Benzene – What You Should Know

From the Deer Park Texas Website

On Sunday, March 17, 2019 at approximately 10AM, a storage tank caught fire at the Intercontinental Terminals Company (ITC) Deer Park facility, located at 1943 Independence Parkway.

Industry neighbors and multiple local agencies actively fought the fire to prevent it from spreading and to extinguish it as quickly as possible.

As of early Wednesday morning, March 20, the fire had been extinguished.”

During the early morning hours of Thursday, March 21, 2019, Harris County Judge Lina Hidalgo issued a statement…

Early this morning, certain air quality readings were found to be above our very conservative air quality standards. The cities of Deer Park and Galena Park issued shelter-in-place orders.

At this time, air quality readings that we are monitoring are at lower levels, and the city of Deer Park has lifted its shelter-in-place order. Galena Park’s shelter-in-place order is still in effect.

We know these events are concerning, and we are continuing to monitor benzene levels. If you believe you are experiencing symptoms related to benzene exposure, please call a  healthcare professional.”

ERC Teams were called into action early Thursday morning to assist clients with assessing indoor air quality (IAQ) in facilities within the shelter-in-place borders. ERC’s long background with assessing IAQ gives clients confidence that we can help them manage this critical situation.

What are we testing for? Benzene and Toluene. Both of these chemicals were released into the air after the fire was extinguished and clients are looking to make sure their workers/students are safe to return to work/school.

About Benzene: It is a colorless, flammable liquid with a sweet odor. It evaporates quickly when exposed to air. Benzene is formed from natural processes, such as volcanoes and forest fires, but most exposure to benzene results from human activities. It is among the 20 most widely used chemicals in the United States.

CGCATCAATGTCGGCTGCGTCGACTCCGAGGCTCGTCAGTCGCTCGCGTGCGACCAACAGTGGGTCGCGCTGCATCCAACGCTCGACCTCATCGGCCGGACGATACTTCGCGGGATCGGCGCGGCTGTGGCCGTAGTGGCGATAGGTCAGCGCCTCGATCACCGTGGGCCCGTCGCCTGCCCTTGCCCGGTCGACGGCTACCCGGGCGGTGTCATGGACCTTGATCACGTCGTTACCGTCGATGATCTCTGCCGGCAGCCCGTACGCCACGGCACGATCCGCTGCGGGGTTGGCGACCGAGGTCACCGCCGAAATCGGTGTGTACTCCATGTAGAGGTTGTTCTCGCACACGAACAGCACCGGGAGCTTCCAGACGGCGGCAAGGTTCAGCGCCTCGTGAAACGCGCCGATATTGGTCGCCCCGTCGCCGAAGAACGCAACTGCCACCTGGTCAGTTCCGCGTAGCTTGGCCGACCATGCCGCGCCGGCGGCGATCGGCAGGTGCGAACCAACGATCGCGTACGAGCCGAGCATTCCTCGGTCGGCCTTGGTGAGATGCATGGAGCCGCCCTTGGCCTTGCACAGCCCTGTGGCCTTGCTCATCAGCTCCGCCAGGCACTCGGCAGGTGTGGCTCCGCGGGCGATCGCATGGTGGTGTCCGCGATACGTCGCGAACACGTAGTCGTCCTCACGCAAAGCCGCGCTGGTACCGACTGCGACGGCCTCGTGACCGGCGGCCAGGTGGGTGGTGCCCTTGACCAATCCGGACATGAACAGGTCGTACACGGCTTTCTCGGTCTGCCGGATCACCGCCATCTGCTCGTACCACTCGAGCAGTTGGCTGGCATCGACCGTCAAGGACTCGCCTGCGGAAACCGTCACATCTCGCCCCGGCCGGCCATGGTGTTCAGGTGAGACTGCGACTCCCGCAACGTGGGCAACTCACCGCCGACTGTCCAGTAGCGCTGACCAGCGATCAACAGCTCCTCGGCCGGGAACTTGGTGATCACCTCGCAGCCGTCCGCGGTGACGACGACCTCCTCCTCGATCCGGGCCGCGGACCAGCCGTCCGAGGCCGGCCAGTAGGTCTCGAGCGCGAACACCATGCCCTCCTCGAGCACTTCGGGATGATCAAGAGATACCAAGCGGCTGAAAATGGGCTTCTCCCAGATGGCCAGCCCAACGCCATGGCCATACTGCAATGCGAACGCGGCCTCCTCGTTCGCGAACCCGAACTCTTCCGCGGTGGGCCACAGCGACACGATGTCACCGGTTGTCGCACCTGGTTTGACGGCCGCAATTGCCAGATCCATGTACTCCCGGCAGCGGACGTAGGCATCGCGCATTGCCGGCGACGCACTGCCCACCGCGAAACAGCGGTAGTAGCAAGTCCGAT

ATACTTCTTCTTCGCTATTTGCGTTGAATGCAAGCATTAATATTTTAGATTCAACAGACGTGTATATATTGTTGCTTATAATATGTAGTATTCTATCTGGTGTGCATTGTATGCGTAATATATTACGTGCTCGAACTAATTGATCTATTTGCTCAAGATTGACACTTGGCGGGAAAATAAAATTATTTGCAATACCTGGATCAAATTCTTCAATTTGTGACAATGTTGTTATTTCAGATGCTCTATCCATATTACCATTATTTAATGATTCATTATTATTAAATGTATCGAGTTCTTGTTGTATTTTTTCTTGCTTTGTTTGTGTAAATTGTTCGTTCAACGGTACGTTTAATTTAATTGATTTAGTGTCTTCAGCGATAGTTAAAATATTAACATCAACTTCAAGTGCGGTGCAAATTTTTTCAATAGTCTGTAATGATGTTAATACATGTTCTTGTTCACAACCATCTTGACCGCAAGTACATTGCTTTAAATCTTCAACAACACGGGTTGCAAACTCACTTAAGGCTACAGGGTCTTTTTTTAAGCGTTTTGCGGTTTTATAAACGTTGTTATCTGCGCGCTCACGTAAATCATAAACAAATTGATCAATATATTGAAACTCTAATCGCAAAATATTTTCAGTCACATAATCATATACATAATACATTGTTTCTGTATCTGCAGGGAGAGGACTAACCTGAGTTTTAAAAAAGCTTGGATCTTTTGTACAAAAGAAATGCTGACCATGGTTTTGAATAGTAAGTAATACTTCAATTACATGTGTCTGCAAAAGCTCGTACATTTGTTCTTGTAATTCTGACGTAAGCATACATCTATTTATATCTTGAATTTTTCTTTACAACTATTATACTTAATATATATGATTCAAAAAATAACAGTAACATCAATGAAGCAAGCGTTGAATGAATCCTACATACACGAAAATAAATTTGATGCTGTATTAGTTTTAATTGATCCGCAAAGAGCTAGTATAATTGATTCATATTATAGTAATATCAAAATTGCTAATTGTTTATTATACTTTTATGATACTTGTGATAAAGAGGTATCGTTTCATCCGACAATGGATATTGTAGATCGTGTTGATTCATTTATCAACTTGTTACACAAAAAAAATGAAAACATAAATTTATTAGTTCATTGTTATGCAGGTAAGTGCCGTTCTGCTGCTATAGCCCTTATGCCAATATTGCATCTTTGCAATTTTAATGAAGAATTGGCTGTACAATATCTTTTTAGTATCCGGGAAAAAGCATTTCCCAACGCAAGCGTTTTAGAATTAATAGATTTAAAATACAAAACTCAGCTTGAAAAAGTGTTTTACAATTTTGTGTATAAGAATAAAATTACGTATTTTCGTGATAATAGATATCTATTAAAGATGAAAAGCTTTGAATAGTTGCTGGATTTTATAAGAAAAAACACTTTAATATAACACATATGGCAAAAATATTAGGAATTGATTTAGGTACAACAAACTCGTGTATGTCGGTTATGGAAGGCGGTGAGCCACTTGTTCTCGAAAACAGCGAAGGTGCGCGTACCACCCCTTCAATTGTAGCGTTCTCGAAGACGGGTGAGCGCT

The Department of Health and Human Services has determined that benzene is a known carcinogen (can cause cancer). Both the International Agency for Cancer Research and the EPA have determined that benzene is carcinogenic to humans. Exposure to benzene may be harmful to the reproductive organs.

About Toluene:  It is an aromatic hydrocarbon. It is a colorless, water-insoluble liquid with the smell associated with paint thinners. It is a mono-substituted benzene derivative, consisting of a CH3 group attached to a phenyl group. The effects of toluene on animals are similar to those seen in humans. The main effect of toluene is on the brain and nervous system, but animals exposed to moderate or high levels of toluene also show harmful effects in their liver, kidneys, and lungs and impaired immune function.

What Can You Do?

  • Do not touch any substance, residue, or particles from the plume (smoke).
  • Wash your hands and exposed skin with soap and water thoroughly for 3-5 minutes if you have come in contact with residue/particles.
  • Bathe your pet while, wearing gloves, if they have come in contact with reside/particles from the fire.
  • Move your pet indoors to reduce contact with any substance, residue, or particles from the plume.
  • Contact your healthcare provider if you feel you or a loved one are experiencing any related symptoms.
  • Check on elderly neighbors or those who you are concerned about.

(This information and more can be found at – Harris County Homeland Security and Emergency Management.)

If you are a business owner/manager and want to have your facility assessed for these chemicals, please call ERC at 713-290-9444 or through our website Contact Us